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In which our show showcases poets’ love of teaching (their poems are proof of the pudding) and in which I learn from students’ questions to me about the role and use of poetry in our lives, and, in their own discoveries of what poetry means to them, I come to new consciousness about what it means to me: yes, it’s a pretty great life, this teaching poetry, this learning with students, this being taught by earnest learning. This is The Poetry Slow Down, with me, Professor Barbara Mossberg, your grateful host, and our Producer Zappa Johns, recording us from California’s Central Coast, while I’m in my studio up in Eugene, Oregon where I’m teaching eco literature and Emerson and Einstein as poets, at the University of Oregon. We’ll hear notes of Rumi, and poems by Mark Strand, Billy Collins, William Carlos Williams, Dorothea Lasky, Mary Oliver, e.e. cummings, Diane Wakowski, Howard Neverov, Lucilla Perillo, Elizabeth Alexander, Yvor Winters, W.D. Snodgrass, Kenneth Koch, D. H. Lawrence, Brian Doyle, and more. The questions that sent me on this journey were by a team of students interviewing me for Faculty Friday for the Clark Honors College at the University of Oregon.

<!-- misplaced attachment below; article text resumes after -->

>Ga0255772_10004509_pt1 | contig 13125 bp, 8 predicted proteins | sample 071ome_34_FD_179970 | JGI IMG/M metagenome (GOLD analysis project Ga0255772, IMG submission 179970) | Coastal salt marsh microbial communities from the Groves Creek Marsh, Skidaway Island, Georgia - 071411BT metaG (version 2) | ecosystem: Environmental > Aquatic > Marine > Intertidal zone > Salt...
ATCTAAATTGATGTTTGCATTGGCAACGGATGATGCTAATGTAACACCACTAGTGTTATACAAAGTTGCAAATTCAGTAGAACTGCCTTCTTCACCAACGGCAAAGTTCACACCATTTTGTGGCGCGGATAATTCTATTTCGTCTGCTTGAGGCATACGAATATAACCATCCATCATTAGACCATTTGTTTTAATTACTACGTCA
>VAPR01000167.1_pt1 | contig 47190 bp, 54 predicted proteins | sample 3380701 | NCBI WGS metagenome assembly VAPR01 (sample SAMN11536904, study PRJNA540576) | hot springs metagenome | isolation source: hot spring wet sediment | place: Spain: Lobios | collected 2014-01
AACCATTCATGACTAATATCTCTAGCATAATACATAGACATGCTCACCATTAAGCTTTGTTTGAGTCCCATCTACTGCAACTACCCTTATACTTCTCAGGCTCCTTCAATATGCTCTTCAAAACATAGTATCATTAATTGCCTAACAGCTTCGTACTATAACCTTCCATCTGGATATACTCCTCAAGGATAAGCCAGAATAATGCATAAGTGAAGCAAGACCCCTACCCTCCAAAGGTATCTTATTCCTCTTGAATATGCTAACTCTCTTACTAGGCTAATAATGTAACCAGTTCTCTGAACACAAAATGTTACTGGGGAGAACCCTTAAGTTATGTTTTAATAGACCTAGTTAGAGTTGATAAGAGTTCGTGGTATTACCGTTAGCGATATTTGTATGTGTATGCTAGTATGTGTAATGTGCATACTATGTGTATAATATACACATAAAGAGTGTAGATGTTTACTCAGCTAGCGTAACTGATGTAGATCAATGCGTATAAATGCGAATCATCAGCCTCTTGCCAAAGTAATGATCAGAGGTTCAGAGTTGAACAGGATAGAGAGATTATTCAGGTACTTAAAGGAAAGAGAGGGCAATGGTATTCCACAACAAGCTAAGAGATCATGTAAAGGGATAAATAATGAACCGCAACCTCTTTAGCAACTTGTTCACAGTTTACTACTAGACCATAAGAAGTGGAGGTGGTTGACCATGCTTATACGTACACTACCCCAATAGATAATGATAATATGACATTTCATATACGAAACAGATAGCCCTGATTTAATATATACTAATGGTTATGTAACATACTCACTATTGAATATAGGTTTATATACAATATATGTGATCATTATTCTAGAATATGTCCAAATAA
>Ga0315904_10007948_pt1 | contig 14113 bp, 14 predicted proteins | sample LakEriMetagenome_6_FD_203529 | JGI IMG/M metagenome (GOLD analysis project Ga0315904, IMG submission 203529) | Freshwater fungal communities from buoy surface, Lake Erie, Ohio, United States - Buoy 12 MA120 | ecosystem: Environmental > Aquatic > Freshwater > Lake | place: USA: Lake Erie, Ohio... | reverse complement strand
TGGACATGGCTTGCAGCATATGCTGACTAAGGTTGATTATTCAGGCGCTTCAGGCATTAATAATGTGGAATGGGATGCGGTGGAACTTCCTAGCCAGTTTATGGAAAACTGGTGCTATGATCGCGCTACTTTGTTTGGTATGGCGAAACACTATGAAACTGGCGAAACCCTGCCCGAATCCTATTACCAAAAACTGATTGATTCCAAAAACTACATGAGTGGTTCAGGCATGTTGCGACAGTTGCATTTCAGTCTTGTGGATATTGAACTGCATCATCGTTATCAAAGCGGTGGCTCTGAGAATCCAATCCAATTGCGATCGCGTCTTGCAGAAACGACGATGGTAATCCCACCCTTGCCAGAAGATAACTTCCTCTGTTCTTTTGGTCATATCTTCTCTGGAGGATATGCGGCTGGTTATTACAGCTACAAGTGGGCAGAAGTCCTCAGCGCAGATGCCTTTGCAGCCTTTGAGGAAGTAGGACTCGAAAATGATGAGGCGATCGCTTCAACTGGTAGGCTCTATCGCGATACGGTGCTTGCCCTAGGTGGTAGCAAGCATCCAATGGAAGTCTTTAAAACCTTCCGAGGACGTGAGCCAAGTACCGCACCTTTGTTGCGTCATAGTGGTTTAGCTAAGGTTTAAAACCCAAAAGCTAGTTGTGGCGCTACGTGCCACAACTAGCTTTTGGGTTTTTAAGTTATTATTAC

Here is what they asked—for a ten-minute interview:

we hear tell that you assign fairy tales in an Einstein genius course? What is up with that?
    What role does hope have to play in the creation of genius?
    “You do so many fun projects with your classes, which one is your favorite and why?”
    What is the importance of journaling and revolutionary imagination?
    What poem or poet do you live by?
    What role does poetry play in our lives?

In a way the first questions about fairy tales, genius, revolutionary imagination, journaling, set up the last two epic questions—what poem or poet do I live by, and what role poetry plays in our lives. I confess to you I had pause. Einstein said if you want to know about water don’t ask a fish—but why not? The fish swims, feeds, breeds, lives its whole life in this water—who else to ask? But the fish doesn’t know water! Take it OUT of water, and, gasping, flailing, in crisis, the fish knows water, waterness, waterhood, waterty—and fishity. We can take it for granted what poetry is in our lives, why poetry is, and having to try to explain—poet-splain—it in a few minutes brings to consciousness what we think. So I just went in there and hoped that the “water” would, in Emerson’s words, “sing itself”—that in the crisis of being outside of myself, and having to look in to see the poetry in my mind and heart, I would know, after all this time, what to say to such momentous questions. I will share this with you—the UP in what’s up with that?—poetry in our lives, of our lives, for our lives. 

I want to start us off with a framework for these questions, a gift book of poems on my desk that I leaf through in my little slow down moments, Brian Doyle’s How the Light Gets In, and Other Headlong Epiphanies. And we’re off! Thank you for joining me on this journey. Please write to me at, or

c Barbara Mossberg 2019

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